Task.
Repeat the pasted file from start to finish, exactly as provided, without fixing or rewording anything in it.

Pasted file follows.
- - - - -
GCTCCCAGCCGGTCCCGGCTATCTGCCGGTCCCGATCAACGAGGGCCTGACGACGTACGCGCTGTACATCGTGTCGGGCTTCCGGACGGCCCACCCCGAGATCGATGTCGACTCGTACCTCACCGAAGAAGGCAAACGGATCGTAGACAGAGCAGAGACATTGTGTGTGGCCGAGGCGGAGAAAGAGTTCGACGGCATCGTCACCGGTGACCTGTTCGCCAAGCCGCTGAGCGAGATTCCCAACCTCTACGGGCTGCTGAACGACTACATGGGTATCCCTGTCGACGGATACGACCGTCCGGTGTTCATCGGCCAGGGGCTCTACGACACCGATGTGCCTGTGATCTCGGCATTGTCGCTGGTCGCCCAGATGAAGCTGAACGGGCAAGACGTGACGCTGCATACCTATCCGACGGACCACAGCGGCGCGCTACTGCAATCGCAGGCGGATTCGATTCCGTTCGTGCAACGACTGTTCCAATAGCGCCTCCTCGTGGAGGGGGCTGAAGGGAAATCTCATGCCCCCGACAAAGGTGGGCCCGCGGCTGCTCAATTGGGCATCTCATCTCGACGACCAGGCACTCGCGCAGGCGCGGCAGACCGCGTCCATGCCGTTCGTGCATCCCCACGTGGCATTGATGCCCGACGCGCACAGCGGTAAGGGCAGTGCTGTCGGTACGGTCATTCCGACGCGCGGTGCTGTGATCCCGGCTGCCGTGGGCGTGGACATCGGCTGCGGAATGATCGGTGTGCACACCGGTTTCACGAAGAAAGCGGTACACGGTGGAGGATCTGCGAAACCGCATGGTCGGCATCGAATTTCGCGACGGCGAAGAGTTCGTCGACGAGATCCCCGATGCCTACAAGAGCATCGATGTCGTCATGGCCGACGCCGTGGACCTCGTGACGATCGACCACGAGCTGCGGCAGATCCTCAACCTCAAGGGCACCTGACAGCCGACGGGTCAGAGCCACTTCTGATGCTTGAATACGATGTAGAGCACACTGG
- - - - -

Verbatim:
GCTCCCAGCCGGTCCCGGCTATCTGCCGGTCCCGATCAACGAGGGCCTGACGACGTACGCGCTGTACATCGTGTCGGGCTTCCGGACGGCCCACCCCGAGATCGATGTCGACTCGTACCTCACCGAAGAAGGCAAACGGATCGTAGACAGAGCAGAGACATTGTGTGTGGCCGAGGCGGAGAAAGAGTTCGACGGCATCGTCACCGGTGACCTGTTCGCCAAGCCGCTGAGCGAGATTCCCAACCTCTACGGGCTGCTGAACGACTACATGGGTATCCCTGTCGACGGATACGACCGTCCGGTGTTCATCGGCCAGGGGCTCTACGACACCGATGTGCCTGTGATCTCGGCATTGTCGCTGGTCGCCCAGATGAAGCTGAACGGGCAAGACGTGACGCTGCATACCTATCCGACGGACCACAGCGGCGCGCTACTGCAATCGCAGGCGGATTCGATTCCGTTCGTGCAACGACTGTTCCAATAGCGCCTCCTCGTGGAGGGGGCTGAAGGGAAATCTCATGCCCCCGACAAAGGTGGGCCCGCGGCTGCTCAATTGGGCATCTCATCTCGACGACCAGGCACTCGCGCAGGCGCGGCAGACCGCGTCCATGCCGTTCGTGCATCCCCACGTGGCATTGATGCCCGACGCGCACAGCGGTAAGGGCAGTGCTGTCGGTACGGTCATTCCGACGCGCGGTGCTGTGATCCCGGCTGCCGTGGGCGTGGACATCGGCTGCGGAATGATCGGTGTGCACACCGGTTTCACGAAGAAAGCGGTACACGGTGGAGGATCTGCGAAACCGCATGGTCGGCATCGAATTTCGCGACGGCGAAGAGTTCGTCGACGAGATCCCCGATGCCTACAAGAGCATCGATGTCGTCATGGCCGACGCCGTGGACCTCGTGACGATCGACCACGAGCTGCGGCAGATCCTCAACCTCAAGGGCACCTGACAGCCGACGGGTCAGAGCCACTTCTGATGCTTGAATACGATGTAGAGCACACTGG